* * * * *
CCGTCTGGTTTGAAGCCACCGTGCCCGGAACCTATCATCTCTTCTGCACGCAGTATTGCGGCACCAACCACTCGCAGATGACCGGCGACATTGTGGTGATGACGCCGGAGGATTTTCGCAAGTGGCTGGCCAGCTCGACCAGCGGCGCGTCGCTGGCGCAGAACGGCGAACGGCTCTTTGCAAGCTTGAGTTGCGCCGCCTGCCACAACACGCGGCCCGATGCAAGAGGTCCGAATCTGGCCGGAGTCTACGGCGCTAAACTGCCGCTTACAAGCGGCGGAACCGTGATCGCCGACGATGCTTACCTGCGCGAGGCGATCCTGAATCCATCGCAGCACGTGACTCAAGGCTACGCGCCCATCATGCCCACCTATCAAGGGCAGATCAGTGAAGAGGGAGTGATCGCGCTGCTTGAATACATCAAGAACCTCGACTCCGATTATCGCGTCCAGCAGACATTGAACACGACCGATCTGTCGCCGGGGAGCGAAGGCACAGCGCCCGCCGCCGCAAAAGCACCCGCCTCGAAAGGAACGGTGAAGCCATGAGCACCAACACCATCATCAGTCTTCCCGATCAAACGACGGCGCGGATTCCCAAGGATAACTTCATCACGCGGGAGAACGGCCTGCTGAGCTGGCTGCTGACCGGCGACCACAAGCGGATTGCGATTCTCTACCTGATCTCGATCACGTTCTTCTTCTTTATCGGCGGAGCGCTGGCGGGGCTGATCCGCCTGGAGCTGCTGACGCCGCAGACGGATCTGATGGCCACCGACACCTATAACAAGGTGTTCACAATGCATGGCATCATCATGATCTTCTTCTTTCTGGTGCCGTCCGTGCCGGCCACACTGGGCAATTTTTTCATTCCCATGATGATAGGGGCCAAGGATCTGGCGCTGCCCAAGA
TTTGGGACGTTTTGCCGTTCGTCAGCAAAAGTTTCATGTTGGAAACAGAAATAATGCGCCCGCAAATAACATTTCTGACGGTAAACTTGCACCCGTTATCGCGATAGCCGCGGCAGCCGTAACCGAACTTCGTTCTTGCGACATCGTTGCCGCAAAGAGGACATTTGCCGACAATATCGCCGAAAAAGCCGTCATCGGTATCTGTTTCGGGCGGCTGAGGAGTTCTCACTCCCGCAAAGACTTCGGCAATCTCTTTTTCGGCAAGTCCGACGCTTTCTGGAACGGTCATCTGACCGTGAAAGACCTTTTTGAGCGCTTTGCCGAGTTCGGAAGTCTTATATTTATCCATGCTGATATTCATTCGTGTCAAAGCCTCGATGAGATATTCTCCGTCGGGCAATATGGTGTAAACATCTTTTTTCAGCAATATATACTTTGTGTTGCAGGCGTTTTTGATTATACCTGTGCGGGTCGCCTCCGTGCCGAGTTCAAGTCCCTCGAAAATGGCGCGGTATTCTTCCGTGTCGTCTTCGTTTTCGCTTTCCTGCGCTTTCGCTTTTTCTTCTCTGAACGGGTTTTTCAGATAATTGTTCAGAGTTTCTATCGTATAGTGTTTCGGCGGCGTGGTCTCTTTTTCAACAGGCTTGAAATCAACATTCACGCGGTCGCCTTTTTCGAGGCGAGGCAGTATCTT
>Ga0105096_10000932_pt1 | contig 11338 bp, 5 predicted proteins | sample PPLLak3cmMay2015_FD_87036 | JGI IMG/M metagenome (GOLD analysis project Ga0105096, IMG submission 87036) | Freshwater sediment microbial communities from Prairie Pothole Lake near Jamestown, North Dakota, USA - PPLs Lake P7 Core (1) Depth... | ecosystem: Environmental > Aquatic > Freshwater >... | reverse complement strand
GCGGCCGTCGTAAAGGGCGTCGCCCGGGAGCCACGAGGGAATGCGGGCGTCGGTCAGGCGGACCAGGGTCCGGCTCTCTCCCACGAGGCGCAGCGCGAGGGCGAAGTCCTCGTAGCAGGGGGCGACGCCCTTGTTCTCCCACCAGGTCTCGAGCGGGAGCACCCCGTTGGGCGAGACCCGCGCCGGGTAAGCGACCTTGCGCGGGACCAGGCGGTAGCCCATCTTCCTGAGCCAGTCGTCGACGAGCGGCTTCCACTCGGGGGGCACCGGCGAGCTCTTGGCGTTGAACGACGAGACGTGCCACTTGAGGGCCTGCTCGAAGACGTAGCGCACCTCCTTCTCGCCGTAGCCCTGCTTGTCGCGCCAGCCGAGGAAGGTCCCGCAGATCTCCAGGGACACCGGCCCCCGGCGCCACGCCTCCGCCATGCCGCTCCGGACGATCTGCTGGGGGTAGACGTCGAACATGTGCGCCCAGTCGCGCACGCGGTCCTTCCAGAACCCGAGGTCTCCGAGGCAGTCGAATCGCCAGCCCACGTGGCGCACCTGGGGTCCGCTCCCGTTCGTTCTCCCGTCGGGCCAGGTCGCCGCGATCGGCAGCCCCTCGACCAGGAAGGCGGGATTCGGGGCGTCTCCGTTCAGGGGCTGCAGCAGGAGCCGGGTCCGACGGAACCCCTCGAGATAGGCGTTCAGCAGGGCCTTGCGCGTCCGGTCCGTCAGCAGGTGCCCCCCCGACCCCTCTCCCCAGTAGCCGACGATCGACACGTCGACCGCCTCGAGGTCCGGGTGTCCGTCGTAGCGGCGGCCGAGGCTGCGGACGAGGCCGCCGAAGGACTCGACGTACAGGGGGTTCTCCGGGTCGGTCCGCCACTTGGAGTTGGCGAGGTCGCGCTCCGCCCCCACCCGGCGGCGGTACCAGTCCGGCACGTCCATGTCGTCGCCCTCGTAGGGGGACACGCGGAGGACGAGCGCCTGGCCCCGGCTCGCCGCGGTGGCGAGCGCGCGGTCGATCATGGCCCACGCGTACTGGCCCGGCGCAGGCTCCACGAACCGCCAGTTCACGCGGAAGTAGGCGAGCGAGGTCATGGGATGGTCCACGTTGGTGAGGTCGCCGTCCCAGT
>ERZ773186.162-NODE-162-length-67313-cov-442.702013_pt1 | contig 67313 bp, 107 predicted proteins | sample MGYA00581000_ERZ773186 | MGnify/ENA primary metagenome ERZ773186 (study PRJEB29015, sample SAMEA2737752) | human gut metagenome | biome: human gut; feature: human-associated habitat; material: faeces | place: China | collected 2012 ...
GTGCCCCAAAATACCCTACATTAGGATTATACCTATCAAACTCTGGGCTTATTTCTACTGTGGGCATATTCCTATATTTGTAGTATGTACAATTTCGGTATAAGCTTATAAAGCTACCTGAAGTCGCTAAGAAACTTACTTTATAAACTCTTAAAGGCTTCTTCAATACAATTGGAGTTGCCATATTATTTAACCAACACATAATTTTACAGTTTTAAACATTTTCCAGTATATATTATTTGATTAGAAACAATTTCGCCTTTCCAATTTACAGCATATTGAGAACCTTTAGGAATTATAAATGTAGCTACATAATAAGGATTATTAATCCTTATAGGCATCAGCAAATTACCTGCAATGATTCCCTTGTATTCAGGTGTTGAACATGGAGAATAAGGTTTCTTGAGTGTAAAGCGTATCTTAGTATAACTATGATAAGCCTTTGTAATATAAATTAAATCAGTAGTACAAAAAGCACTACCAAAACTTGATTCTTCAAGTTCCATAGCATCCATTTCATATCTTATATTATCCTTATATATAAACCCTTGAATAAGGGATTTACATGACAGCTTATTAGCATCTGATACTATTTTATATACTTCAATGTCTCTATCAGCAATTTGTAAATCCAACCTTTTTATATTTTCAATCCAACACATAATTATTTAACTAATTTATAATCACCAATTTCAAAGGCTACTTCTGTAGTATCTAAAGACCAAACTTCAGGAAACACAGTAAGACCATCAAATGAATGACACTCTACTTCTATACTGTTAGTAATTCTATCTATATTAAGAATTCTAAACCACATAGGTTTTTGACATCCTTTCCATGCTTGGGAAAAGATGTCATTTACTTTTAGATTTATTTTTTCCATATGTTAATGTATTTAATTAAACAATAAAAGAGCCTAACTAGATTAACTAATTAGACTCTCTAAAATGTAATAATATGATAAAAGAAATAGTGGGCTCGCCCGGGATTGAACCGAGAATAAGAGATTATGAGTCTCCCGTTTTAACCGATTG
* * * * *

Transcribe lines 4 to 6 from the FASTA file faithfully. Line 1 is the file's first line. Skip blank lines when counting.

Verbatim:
GCGGCCGTCGTAAAGGGCGTCGCCCGGGAGCCACGAGGGAATGCGGGCGTCGGTCAGGCGGACCAGGGTCCGGCTCTCTCCCACGAGGCGCAGCGCGAGGGCGAAGTCCTCGTAGCAGGGGGCGACGCCCTTGTTCTCCCACCAGGTCTCGAGCGGGAGCACCCCGTTGGGCGAGACCCGCGCCGGGTAAGCGACCTTGCGCGGGACCAGGCGGTAGCCCATCTTCCTGAGCCAGTCGTCGACGAGCGGCTTCCACTCGGGGGGCACCGGCGAGCTCTTGGCGTTGAACGACGAGACGTGCCACTTGAGGGCCTGCTCGAAGACGTAGCGCACCTCCTTCTCGCCGTAGCCCTGCTTGTCGCGCCAGCCGAGGAAGGTCCCGCAGATCTCCAGGGACACCGGCCCCCGGCGCCACGCCTCCGCCATGCCGCTCCGGACGATCTGCTGGGGGTAGACGTCGAACATGTGCGCCCAGTCGCGCACGCGGTCCTTCCAGAACCCGAGGTCTCCGAGGCAGTCGAATCGCCAGCCCACGTGGCGCACCTGGGGTCCGCTCCCGTTCGTTCTCCCGTCGGGCCAGGTCGCCGCGATCGGCAGCCCCTCGACCAGGAAGGCGGGATTCGGGGCGTCTCCGTTCAGGGGCTGCAGCAGGAGCCGGGTCCGACGGAACCCCTCGAGATAGGCGTTCAGCAGGGCCTTGCGCGTCCGGTCCGTCAGCAGGTGCCCCCCCGACCCCTCTCCCCAGTAGCCGACGATCGACACGTCGACCGCCTCGAGGTCCGGGTGTCCGTCGTAGCGGCGGCCGAGGCTGCGGACGAGGCCGCCGAAGGACTCGACGTACAGGGGGTTCTCCGGGTCGGTCCGCCACTTGGAGTTGGCGAGGTCGCGCTCCGCCCCCACCCGGCGGCGGTACCAGTCCGGCACGTCCATGTCGTCGCCCTCGTAGGGGGACACGCGGAGGACGAGCGCCTGGCCCCGGCTCGCCGCGGTGGCGAGCGCGCGGTCGATCATGGCCCACGCGTACTGGCCCGGCGCAGGCTCCACGAACCGCCAGTTCACGCGGAAGTAGGCGAGCGAGGTCATGGGATGGTCCACGTTGGTGAGGTCGCCGTCCCAGT
>ERZ773186.162-NODE-162-length-67313-cov-442.702013_pt1 | contig 67313 bp, 107 predicted proteins | sample MGYA00581000_ERZ773186 | MGnify/ENA primary metagenome ERZ773186 (study PRJEB29015, sample SAMEA2737752) | human gut metagenome | biome: human gut; feature: human-associated habitat; material: faeces | place: China | collected 2012 ...
GTGCCCCAAAATACCCTACATTAGGATTATACCTATCAAACTCTGGGCTTATTTCTACTGTGGGCATATTCCTATATTTGTAGTATGTACAATTTCGGTATAAGCTTATAAAGCTACCTGAAGTCGCTAAGAAACTTACTTTATAAACTCTTAAAGGCTTCTTCAATACAATTGGAGTTGCCATATTATTTAACCAACACATAATTTTACAGTTTTAAACATTTTCCAGTATATATTATTTGATTAGAAACAATTTCGCCTTTCCAATTTACAGCATATTGAGAACCTTTAGGAATTATAAATGTAGCTACATAATAAGGATTATTAATCCTTATAGGCATCAGCAAATTACCTGCAATGATTCCCTTGTATTCAGGTGTTGAACATGGAGAATAAGGTTTCTTGAGTGTAAAGCGTATCTTAGTATAACTATGATAAGCCTTTGTAATATAAATTAAATCAGTAGTACAAAAAGCACTACCAAAACTTGATTCTTCAAGTTCCATAGCATCCATTTCATATCTTATATTATCCTTATATATAAACCCTTGAATAAGGGATTTACATGACAGCTTATTAGCATCTGATACTATTTTATATACTTCAATGTCTCTATCAGCAATTTGTAAATCCAACCTTTTTATATTTTCAATCCAACACATAATTATTTAACTAATTTATAATCACCAATTTCAAAGGCTACTTCTGTAGTATCTAAAGACCAAACTTCAGGAAACACAGTAAGACCATCAAATGAATGACACTCTACTTCTATACTGTTAGTAATTCTATCTATATTAAGAATTCTAAACCACATAGGTTTTTGACATCCTTTCCATGCTTGGGAAAAGATGTCATTTACTTTTAGATTTATTTTTTCCATATGTTAATGTATTTAATTAAACAATAAAAGAGCCTAACTAGATTAACTAATTAGACTCTCTAAAATGTAATAATATGATAAAAGAAATAGTGGGCTCGCCCGGGATTGAACCGAGAATAAGAGATTATGAGTCTCCCGTTTTAACCGATTG